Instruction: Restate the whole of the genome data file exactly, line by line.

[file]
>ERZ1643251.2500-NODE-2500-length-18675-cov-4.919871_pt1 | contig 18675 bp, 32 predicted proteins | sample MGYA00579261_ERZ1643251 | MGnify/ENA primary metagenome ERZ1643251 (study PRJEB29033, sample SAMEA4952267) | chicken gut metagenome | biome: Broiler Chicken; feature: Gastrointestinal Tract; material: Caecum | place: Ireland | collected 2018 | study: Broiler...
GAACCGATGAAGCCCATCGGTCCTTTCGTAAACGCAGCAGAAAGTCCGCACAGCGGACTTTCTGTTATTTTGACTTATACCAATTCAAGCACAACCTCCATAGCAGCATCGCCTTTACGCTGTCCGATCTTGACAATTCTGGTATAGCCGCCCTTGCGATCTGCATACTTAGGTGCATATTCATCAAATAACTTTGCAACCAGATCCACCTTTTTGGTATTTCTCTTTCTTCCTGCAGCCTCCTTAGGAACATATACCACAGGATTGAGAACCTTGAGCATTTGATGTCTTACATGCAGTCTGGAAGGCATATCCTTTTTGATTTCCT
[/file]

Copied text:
>ERZ1643251.2500-NODE-2500-length-18675-cov-4.919871_pt1 | contig 18675 bp, 32 predicted proteins | sample MGYA00579261_ERZ1643251 | MGnify/ENA primary metagenome ERZ1643251 (study PRJEB29033, sample SAMEA4952267) | chicken gut metagenome | biome: Broiler Chicken; feature: Gastrointestinal Tract; material: Caecum | place: Ireland | collected 2018 | study: Broiler...
GAACCGATGAAGCCCATCGGTCCTTTCGTAAACGCAGCAGAAAGTCCGCACAGCGGACTTTCTGTTATTTTGACTTATACCAATTCAAGCACAACCTCCATAGCAGCATCGCCTTTACGCTGTCCGATCTTGACAATTCTGGTATAGCCGCCCTTGCGATCTGCATACTTAGGTGCATATTCATCAAATAACTTTGCAACCAGATCCACCTTTTTGGTATTTCTCTTTCTTCCTGCAGCCTCCTTAGGAACATATACCACAGGATTGAGAACCTTGAGCATTTGATGTCTTACATGCAGTCTGGAAGGCATATCCTTTTTGATTTCCT